Part IV, Setting Up Intranet/Internet Services contains: DNS Service, E-mail Service, Web Service, FTP Service, and Other Popular Services. This section analyzes the installation, configuration, and maintenance of two popular and necessary programs: sendmail and Apache. (Apache is discussed in the Web Service chapter; sendmail procedures are documented in the E-mail Service chapter.) The next section, Setting Up Office Services, features Sharing Files and Printers with Samba, Using NFS File Servers, and SQL Database Servers. The author illustrates the Practical Use of Samba, how to make your Samba server secure, and the available options of a NFS server configuration. Part VI, Security and Monitoring, examines Security 101 and Network Security, while Part VII, Tuning for Performance, presents Hacking the Kernel and Building a Multiserver Web Network. The final section, Running X Windows, includes Configuring the X Window System and Using the X Window System. The Appendices contain A) Linux Resources and B) What's On the CD-ROM. The accompanying CD-ROM provides Red Hat Linux 6.0 plus the utilities discussed throughout the book: Apache, TCP/IP, Netscape Communicator, Gnome, KDE, etc.
Red Hat Linux 6 Server is an exceptional book. Kabir demonstrates the considerations, issues, and procedures specifically related to implementing a server employing Red Hat Linux. Each chapter begins with an outline and an introduction and each chapter closes with a summary. The author explains the concepts, defines the terms as he uses them, describes the implementation procedures, and explains why one technique may be preferable to another. The result is an extraordinary learning experience for the reader and user. Red Hat Linux 6 Server is one of the best and most current books specifically on server setup, configuration, and maintenance that I have read. Kabir presents all of the information in a straightforward and easy to read style. This book is a necessary tool for anyone and everyone concerned with Linux server installation and maintenance. It will become a superb addition to any Linux library.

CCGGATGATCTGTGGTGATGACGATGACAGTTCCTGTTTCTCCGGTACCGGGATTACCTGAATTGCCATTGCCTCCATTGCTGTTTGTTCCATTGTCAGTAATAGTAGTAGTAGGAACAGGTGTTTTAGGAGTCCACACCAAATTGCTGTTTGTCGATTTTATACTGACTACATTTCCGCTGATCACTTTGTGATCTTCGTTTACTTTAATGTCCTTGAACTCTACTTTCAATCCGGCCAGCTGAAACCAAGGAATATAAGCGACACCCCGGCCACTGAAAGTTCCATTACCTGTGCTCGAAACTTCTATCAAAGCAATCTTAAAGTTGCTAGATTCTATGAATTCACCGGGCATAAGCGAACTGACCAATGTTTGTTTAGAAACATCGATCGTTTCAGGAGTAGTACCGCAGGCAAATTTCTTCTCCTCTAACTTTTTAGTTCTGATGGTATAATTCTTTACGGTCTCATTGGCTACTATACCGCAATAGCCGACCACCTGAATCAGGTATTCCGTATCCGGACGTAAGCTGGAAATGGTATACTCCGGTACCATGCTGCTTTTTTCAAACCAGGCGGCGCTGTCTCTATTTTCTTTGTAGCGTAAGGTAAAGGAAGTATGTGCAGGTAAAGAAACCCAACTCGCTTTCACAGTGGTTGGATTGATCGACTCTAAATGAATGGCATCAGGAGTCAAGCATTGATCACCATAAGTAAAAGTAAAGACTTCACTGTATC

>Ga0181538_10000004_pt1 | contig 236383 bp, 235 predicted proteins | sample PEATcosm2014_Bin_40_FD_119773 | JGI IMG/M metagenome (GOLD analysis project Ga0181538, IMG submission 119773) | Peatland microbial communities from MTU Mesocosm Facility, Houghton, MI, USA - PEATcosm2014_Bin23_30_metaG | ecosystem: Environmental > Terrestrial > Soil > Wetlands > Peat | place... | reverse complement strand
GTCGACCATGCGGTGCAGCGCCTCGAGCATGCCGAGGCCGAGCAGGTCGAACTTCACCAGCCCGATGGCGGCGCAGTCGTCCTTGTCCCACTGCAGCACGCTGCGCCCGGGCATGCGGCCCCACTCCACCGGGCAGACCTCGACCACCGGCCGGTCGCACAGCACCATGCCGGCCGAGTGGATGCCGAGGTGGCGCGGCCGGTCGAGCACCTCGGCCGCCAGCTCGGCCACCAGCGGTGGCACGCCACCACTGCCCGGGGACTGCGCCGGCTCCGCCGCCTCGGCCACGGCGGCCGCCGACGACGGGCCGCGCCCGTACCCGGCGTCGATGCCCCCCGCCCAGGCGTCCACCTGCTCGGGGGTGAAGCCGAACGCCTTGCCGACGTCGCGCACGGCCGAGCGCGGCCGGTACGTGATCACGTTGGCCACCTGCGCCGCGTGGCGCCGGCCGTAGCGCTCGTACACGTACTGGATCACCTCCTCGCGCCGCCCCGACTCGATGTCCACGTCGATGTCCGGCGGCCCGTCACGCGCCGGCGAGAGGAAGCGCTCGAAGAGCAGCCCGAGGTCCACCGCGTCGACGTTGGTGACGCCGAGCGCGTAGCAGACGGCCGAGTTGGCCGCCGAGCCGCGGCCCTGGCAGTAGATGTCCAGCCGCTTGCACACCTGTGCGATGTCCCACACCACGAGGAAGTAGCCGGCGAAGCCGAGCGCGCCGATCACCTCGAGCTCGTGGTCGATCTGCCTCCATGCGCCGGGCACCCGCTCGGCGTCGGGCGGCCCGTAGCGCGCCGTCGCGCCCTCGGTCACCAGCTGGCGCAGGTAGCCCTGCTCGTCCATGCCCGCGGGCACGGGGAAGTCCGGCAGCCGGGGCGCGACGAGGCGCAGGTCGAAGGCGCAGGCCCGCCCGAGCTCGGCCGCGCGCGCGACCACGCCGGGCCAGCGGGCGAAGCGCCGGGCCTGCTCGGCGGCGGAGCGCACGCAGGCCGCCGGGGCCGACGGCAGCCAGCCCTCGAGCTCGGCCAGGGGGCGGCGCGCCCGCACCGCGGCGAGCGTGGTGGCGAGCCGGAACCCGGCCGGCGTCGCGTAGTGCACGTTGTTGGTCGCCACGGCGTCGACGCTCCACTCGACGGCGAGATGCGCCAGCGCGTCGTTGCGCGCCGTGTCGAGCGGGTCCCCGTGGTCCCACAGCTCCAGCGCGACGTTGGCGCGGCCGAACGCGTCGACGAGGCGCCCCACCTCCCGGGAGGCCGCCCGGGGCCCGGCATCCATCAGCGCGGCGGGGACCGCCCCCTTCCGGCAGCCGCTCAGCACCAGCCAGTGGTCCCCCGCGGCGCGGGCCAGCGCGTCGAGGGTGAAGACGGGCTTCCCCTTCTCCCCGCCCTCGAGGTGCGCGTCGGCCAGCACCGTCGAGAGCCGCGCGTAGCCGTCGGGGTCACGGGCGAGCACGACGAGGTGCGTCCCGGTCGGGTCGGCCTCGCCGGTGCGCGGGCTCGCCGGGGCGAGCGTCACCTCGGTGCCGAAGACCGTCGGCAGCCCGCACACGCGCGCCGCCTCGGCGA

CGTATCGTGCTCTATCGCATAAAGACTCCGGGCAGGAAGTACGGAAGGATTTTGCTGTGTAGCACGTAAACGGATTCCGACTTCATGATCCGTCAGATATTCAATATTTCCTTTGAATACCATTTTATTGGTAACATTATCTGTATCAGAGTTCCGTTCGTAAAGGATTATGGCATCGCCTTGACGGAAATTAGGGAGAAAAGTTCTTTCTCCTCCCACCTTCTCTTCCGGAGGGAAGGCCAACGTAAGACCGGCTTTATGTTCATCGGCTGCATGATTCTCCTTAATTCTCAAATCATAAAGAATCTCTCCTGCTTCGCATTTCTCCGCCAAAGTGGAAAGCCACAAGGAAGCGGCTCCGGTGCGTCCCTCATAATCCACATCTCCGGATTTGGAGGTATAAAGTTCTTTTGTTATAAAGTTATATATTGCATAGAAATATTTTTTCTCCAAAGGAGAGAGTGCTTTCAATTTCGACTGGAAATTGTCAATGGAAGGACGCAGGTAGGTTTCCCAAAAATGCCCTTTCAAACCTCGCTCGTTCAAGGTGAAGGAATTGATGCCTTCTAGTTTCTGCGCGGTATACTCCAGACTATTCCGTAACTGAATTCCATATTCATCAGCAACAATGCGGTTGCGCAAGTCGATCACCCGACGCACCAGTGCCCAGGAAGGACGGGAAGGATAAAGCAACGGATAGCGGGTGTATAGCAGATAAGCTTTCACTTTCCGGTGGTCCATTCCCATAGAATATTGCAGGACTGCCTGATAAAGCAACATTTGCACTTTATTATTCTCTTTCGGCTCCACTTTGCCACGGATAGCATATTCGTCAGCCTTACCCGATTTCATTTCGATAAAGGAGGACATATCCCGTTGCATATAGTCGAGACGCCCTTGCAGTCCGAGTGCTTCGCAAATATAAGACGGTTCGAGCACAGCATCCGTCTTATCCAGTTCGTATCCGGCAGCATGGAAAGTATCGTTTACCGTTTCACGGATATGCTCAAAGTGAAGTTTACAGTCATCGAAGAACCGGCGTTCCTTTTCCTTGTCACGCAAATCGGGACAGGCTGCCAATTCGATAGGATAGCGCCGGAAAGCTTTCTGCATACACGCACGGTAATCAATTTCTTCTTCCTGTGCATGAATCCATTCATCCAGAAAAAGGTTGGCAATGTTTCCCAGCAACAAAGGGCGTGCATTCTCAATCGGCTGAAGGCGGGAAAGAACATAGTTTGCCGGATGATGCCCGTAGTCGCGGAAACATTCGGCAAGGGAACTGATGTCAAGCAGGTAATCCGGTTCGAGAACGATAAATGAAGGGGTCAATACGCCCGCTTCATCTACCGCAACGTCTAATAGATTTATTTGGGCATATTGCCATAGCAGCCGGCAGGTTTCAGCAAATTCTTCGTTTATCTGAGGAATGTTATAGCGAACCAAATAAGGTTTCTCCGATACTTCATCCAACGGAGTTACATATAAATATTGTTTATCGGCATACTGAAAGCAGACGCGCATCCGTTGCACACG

The No B.S. Guide to Red Hat Linux 6
By Bob Rankin
No Starch Press
As the number of Linux-related news stories and features increases, more interest is generated among computer users. Those new to Linux simply want to install and use it on their machines with a minimal amount of research, planning, and troubleshooting. In The No B.S. Guide to Red Hat Linux 6, Rankin presents the basic, bottom line instructions for installation, configuration, and use. (This is what you need to do, how to do it, and how to use it after you've installed it.) He explores the various topics in the following sequence: Installing Linux On Your PC; GNOME: The Linux GUI; Connecting To The Internet; Living In A Shell; The Linux File System; Important Linux Commands; Text Editors; Slicing and Dicing: Rolling Your Own: Linux Programming; Managing Your Email; Compression, Encoding, and Encryption; Linux Does DOS And Windows; Tweaking Linux; Updating Your Linux System; and Learning More About Linux.
The Appendices contain: A) What's On The CD-ROM?, B) Table of DOS and UNIX Equivalencies, and C) The GNU General Public License. The accompanying CD-ROM features the Red Hat Publisher's Edition, which possesses Red Hat 6.0 and 600 software packages. Rankin lists them within six major categories: Amusements, Applications, Development, Documentation, System Environment, and User Interface.
The No B.S. Guide to Red Hat Linux 6 is an entertaining guide and an easy to follow reference for installing Linux. Rankin has distilled the installation process to a basic ten step process, which he presents and discusses in the first chapter. He has updated and modified the previous edition to reflect the changes within Linux. New chapters include GNOME: The Linux GUI, Tweaking Linux, and Updating Your Linux System. Rankin's expertise and informal style make this an ideal choice for the beginning Linux user and an excellent reference for the more experienced user.